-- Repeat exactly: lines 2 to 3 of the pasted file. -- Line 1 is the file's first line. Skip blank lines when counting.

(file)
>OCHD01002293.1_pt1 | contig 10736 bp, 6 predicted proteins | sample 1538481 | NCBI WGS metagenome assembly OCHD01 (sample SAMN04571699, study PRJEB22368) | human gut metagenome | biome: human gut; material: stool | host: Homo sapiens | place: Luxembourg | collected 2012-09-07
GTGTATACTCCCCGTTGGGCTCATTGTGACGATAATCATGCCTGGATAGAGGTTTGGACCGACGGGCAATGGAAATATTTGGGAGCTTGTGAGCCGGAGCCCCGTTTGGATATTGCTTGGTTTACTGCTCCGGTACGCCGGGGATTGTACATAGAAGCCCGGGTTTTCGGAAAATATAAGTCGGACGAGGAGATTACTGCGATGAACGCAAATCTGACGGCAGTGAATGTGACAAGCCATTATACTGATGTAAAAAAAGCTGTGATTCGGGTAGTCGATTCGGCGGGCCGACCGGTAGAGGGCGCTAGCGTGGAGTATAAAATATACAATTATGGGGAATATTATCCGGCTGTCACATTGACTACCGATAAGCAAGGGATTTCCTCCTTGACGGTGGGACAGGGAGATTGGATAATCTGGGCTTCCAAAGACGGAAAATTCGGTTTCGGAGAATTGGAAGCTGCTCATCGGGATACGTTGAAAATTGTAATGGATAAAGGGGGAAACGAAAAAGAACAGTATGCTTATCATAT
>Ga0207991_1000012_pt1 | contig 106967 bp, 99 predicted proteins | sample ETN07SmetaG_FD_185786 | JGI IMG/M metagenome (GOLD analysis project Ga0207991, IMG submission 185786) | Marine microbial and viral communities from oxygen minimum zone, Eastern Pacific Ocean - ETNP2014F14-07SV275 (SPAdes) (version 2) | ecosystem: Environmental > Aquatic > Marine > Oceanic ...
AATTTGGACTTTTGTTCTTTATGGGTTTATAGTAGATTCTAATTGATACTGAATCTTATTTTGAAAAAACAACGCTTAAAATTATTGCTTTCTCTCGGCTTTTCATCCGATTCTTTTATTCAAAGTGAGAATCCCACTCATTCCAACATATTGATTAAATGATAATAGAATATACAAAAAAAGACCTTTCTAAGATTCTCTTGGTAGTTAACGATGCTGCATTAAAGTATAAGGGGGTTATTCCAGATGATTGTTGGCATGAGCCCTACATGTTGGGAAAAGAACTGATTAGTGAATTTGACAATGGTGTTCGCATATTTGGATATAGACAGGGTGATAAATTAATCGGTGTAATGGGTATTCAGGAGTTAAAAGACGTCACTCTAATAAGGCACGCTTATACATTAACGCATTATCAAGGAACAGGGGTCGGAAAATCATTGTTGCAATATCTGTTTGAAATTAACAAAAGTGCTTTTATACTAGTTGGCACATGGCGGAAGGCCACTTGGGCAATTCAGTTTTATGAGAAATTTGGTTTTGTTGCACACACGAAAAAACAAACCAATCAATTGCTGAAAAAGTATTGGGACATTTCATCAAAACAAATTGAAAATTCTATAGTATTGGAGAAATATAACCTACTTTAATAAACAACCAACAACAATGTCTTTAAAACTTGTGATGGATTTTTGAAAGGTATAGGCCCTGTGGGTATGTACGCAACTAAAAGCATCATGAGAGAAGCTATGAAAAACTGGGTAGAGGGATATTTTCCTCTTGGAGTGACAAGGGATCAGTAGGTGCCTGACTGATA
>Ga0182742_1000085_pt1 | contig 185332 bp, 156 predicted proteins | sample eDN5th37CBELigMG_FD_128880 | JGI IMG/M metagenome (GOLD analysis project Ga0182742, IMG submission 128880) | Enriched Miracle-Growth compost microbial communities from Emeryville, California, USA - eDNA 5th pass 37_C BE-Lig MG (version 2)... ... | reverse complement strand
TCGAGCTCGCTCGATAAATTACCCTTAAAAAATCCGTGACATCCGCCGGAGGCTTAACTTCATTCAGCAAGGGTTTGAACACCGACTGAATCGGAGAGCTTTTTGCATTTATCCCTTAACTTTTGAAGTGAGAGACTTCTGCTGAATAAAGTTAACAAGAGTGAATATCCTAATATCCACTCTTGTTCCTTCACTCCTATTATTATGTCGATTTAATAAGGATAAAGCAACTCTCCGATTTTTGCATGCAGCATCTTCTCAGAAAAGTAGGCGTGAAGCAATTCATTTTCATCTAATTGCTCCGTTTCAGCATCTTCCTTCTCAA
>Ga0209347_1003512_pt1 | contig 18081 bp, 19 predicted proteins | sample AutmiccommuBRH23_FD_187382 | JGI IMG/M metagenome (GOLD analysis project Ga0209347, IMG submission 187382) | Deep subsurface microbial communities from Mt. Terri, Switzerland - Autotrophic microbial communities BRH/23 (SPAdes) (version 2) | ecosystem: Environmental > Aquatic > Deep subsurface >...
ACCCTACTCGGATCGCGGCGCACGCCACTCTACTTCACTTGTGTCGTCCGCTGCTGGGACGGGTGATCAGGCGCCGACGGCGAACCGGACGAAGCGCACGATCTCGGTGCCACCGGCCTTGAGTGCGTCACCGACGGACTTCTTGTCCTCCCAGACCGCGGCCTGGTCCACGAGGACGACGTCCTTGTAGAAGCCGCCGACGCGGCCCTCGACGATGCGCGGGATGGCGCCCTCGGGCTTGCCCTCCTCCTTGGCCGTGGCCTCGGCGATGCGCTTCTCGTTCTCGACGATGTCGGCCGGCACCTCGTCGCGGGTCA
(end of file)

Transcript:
GTGTATACTCCCCGTTGGGCTCATTGTGACGATAATCATGCCTGGATAGAGGTTTGGACCGACGGGCAATGGAAATATTTGGGAGCTTGTGAGCCGGAGCCCCGTTTGGATATTGCTTGGTTTACTGCTCCGGTACGCCGGGGATTGTACATAGAAGCCCGGGTTTTCGGAAAATATAAGTCGGACGAGGAGATTACTGCGATGAACGCAAATCTGACGGCAGTGAATGTGACAAGCCATTATACTGATGTAAAAAAAGCTGTGATTCGGGTAGTCGATTCGGCGGGCCGACCGGTAGAGGGCGCTAGCGTGGAGTATAAAATATACAATTATGGGGAATATTATCCGGCTGTCACATTGACTACCGATAAGCAAGGGATTTCCTCCTTGACGGTGGGACAGGGAGATTGGATAATCTGGGCTTCCAAAGACGGAAAATTCGGTTTCGGAGAATTGGAAGCTGCTCATCGGGATACGTTGAAAATTGTAATGGATAAAGGGGGAAACGAAAAAGAACAGTATGCTTATCATAT
>Ga0207991_1000012_pt1 | contig 106967 bp, 99 predicted proteins | sample ETN07SmetaG_FD_185786 | JGI IMG/M metagenome (GOLD analysis project Ga0207991, IMG submission 185786) | Marine microbial and viral communities from oxygen minimum zone, Eastern Pacific Ocean - ETNP2014F14-07SV275 (SPAdes) (version 2) | ecosystem: Environmental > Aquatic > Marine > Oceanic ...